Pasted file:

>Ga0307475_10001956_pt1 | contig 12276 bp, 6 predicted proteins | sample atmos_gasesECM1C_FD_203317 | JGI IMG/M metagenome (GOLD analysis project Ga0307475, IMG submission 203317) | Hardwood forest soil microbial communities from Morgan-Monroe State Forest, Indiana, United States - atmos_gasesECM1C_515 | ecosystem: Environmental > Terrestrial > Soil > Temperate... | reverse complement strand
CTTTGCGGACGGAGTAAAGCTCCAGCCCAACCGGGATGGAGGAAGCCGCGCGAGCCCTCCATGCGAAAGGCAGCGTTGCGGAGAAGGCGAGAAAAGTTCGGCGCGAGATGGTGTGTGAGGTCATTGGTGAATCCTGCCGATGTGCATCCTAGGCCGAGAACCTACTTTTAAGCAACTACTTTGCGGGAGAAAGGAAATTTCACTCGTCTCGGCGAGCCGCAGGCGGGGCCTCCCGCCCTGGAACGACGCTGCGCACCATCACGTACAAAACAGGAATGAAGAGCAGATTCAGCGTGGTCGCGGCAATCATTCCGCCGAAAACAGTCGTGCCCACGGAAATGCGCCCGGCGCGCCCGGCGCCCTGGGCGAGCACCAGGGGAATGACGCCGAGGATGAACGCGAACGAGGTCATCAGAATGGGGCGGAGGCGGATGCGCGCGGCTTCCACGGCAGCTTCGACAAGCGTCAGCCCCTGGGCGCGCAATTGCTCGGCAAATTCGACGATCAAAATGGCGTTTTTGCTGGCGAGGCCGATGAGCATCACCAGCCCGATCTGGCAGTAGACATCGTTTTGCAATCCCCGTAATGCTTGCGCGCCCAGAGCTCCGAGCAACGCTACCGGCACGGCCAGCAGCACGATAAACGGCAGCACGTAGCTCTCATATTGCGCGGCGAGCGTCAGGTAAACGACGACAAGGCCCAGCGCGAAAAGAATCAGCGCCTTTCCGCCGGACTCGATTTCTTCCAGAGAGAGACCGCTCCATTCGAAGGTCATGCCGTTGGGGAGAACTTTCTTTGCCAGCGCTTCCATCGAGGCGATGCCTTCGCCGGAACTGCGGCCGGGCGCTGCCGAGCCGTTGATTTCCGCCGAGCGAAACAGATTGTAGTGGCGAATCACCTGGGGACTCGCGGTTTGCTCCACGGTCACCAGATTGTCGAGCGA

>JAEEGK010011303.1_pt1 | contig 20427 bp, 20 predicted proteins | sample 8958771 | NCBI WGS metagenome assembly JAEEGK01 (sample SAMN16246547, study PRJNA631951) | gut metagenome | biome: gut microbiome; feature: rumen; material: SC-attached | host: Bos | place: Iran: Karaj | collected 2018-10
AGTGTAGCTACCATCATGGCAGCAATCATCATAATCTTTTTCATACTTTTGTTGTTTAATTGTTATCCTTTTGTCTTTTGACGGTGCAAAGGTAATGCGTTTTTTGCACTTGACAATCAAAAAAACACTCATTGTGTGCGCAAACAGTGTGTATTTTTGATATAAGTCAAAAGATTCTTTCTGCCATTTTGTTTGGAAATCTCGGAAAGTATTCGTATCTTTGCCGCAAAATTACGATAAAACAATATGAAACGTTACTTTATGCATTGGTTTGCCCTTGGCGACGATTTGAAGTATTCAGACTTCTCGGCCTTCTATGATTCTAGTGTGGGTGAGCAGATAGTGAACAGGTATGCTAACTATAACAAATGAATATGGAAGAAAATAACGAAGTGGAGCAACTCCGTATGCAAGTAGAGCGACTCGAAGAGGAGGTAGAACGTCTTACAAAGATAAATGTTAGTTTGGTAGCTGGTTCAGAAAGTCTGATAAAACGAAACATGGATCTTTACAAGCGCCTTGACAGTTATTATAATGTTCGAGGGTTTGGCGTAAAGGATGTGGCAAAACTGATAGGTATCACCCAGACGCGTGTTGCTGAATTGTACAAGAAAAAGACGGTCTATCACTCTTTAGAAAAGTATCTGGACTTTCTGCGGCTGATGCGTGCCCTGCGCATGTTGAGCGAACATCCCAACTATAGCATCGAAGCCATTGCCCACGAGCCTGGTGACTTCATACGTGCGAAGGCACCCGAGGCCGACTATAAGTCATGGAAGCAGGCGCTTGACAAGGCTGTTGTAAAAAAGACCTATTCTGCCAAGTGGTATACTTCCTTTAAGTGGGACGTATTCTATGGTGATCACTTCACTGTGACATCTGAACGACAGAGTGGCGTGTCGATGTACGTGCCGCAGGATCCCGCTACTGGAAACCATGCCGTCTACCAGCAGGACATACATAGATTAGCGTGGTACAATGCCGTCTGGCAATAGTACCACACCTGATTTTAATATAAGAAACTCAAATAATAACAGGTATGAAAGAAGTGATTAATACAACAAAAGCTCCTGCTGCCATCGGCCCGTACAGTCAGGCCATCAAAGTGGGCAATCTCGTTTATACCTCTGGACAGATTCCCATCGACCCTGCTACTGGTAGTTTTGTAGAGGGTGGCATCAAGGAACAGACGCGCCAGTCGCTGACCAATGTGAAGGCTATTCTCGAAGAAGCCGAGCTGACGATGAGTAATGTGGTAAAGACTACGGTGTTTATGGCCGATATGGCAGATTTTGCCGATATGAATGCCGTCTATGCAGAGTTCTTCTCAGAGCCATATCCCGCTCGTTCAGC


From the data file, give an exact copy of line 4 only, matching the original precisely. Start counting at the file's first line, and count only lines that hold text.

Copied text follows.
AGTGTAGCTACCATCATGGCAGCAATCATCATAATCTTTTTCATACTTTTGTTGTTTAATTGTTATCCTTTTGTCTTTTGACGGTGCAAAGGTAATGCGTTTTTTGCACTTGACAATCAAAAAAACACTCATTGTGTGCGCAAACAGTGTGTATTTTTGATATAAGTCAAAAGATTCTTTCTGCCATTTTGTTTGGAAATCTCGGAAAGTATTCGTATCTTTGCCGCAAAATTACGATAAAACAATATGAAACGTTACTTTATGCATTGGTTTGCCCTTGGCGACGATTTGAAGTATTCAGACTTCTCGGCCTTCTATGATTCTAGTGTGGGTGAGCAGATAGTGAACAGGTATGCTAACTATAACAAATGAATATGGAAGAAAATAACGAAGTGGAGCAACTCCGTATGCAAGTAGAGCGACTCGAAGAGGAGGTAGAACGTCTTACAAAGATAAATGTTAGTTTGGTAGCTGGTTCAGAAAGTCTGATAAAACGAAACATGGATCTTTACAAGCGCCTTGACAGTTATTATAATGTTCGAGGGTTTGGCGTAAAGGATGTGGCAAAACTGATAGGTATCACCCAGACGCGTGTTGCTGAATTGTACAAGAAAAAGACGGTCTATCACTCTTTAGAAAAGTATCTGGACTTTCTGCGGCTGATGCGTGCCCTGCGCATGTTGAGCGAACATCCCAACTATAGCATCGAAGCCATTGCCCACGAGCCTGGTGACTTCATACGTGCGAAGGCACCCGAGGCCGACTATAAGTCATGGAAGCAGGCGCTTGACAAGGCTGTTGTAAAAAAGACCTATTCTGCCAAGTGGTATACTTCCTTTAAGTGGGACGTATTCTATGGTGATCACTTCACTGTGACATCTGAACGACAGAGTGGCGTGTCGATGTACGTGCCGCAGGATCCCGCTACTGGAAACCATGCCGTCTACCAGCAGGACATACATAGATTAGCGTGGTACAATGCCGTCTGGCAATAGTACCACACCTGATTTTAATATAAGAAACTCAAATAATAACAGGTATGAAAGAAGTGATTAATACAACAAAAGCTCCTGCTGCCATCGGCCCGTACAGTCAGGCCATCAAAGTGGGCAATCTCGTTTATACCTCTGGACAGATTCCCATCGACCCTGCTACTGGTAGTTTTGTAGAGGGTGGCATCAAGGAACAGACGCGCCAGTCGCTGACCAATGTGAAGGCTATTCTCGAAGAAGCCGAGCTGACGATGAGTAATGTGGTAAAGACTACGGTGTTTATGGCCGATATGGCAGATTTTGCCGATATGAATGCCGTCTATGCAGAGTTCTTCTCAGAGCCATATCCCGCTCGTTCAGC